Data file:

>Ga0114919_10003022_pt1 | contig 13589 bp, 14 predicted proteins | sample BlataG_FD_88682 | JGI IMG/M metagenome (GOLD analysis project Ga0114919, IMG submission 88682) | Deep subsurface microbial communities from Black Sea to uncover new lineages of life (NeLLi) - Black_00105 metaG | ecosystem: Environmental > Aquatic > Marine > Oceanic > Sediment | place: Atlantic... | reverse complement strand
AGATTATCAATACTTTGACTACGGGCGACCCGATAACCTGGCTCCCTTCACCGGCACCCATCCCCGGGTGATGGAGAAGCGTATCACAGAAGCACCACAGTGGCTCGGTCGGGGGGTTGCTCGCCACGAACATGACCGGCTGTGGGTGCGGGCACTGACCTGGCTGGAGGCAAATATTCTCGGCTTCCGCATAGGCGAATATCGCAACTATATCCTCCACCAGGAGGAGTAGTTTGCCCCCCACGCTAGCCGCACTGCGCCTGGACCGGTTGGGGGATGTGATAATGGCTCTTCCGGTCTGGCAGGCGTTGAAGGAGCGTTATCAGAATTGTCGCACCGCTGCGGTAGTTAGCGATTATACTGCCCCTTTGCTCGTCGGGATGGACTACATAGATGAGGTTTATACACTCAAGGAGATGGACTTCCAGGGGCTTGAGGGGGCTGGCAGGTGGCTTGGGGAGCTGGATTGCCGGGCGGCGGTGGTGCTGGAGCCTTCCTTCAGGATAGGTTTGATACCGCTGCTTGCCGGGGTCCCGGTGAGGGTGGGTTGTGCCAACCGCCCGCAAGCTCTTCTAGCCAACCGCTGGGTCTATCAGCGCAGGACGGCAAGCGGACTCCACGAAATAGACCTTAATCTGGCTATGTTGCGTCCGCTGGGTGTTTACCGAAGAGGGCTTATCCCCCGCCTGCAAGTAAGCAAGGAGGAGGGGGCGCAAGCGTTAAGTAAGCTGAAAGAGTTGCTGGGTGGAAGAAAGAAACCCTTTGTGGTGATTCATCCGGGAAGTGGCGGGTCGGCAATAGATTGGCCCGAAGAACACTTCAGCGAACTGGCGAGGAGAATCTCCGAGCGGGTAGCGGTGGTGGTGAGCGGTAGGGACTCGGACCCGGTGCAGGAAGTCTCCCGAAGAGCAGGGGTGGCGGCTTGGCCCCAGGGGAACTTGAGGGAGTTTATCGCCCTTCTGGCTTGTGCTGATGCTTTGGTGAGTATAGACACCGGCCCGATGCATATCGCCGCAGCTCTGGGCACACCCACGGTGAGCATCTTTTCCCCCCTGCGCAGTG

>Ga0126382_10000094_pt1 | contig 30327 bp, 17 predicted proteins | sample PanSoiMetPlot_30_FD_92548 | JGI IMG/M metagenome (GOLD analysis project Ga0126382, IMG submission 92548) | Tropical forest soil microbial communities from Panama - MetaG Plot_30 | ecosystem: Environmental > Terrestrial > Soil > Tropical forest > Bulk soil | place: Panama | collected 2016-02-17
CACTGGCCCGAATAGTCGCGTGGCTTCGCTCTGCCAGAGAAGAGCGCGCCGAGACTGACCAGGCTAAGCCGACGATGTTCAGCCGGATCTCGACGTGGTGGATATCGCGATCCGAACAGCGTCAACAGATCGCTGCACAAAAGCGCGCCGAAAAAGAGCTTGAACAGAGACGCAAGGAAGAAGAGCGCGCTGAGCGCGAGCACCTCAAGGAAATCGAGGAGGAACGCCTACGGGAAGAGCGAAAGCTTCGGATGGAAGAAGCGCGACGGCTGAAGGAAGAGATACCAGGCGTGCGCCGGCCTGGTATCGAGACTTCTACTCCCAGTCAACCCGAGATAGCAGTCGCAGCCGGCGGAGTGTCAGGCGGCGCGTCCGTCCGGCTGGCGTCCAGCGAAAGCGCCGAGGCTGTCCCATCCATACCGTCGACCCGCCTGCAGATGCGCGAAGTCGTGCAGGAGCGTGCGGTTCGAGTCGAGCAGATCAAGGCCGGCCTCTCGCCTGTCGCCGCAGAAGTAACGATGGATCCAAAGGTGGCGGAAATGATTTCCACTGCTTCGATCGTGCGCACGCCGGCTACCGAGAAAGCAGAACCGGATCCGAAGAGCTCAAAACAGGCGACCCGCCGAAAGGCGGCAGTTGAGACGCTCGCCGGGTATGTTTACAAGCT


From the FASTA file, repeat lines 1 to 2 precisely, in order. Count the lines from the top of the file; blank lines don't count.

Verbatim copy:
>Ga0114919_10003022_pt1 | contig 13589 bp, 14 predicted proteins | sample BlataG_FD_88682 | JGI IMG/M metagenome (GOLD analysis project Ga0114919, IMG submission 88682) | Deep subsurface microbial communities from Black Sea to uncover new lineages of life (NeLLi) - Black_00105 metaG | ecosystem: Environmental > Aquatic > Marine > Oceanic > Sediment | place: Atlantic... | reverse complement strand
AGATTATCAATACTTTGACTACGGGCGACCCGATAACCTGGCTCCCTTCACCGGCACCCATCCCCGGGTGATGGAGAAGCGTATCACAGAAGCACCACAGTGGCTCGGTCGGGGGGTTGCTCGCCACGAACATGACCGGCTGTGGGTGCGGGCACTGACCTGGCTGGAGGCAAATATTCTCGGCTTCCGCATAGGCGAATATCGCAACTATATCCTCCACCAGGAGGAGTAGTTTGCCCCCCACGCTAGCCGCACTGCGCCTGGACCGGTTGGGGGATGTGATAATGGCTCTTCCGGTCTGGCAGGCGTTGAAGGAGCGTTATCAGAATTGTCGCACCGCTGCGGTAGTTAGCGATTATACTGCCCCTTTGCTCGTCGGGATGGACTACATAGATGAGGTTTATACACTCAAGGAGATGGACTTCCAGGGGCTTGAGGGGGCTGGCAGGTGGCTTGGGGAGCTGGATTGCCGGGCGGCGGTGGTGCTGGAGCCTTCCTTCAGGATAGGTTTGATACCGCTGCTTGCCGGGGTCCCGGTGAGGGTGGGTTGTGCCAACCGCCCGCAAGCTCTTCTAGCCAACCGCTGGGTCTATCAGCGCAGGACGGCAAGCGGACTCCACGAAATAGACCTTAATCTGGCTATGTTGCGTCCGCTGGGTGTTTACCGAAGAGGGCTTATCCCCCGCCTGCAAGTAAGCAAGGAGGAGGGGGCGCAAGCGTTAAGTAAGCTGAAAGAGTTGCTGGGTGGAAGAAAGAAACCCTTTGTGGTGATTCATCCGGGAAGTGGCGGGTCGGCAATAGATTGGCCCGAAGAACACTTCAGCGAACTGGCGAGGAGAATCTCCGAGCGGGTAGCGGTGGTGGTGAGCGGTAGGGACTCGGACCCGGTGCAGGAAGTCTCCCGAAGAGCAGGGGTGGCGGCTTGGCCCCAGGGGAACTTGAGGGAGTTTATCGCCCTTCTGGCTTGTGCTGATGCTTTGGTGAGTATAGACACCGGCCCGATGCATATCGCCGCAGCTCTGGGCACACCCACGGTGAGCATCTTTTCCCCCCTGCGCAGTG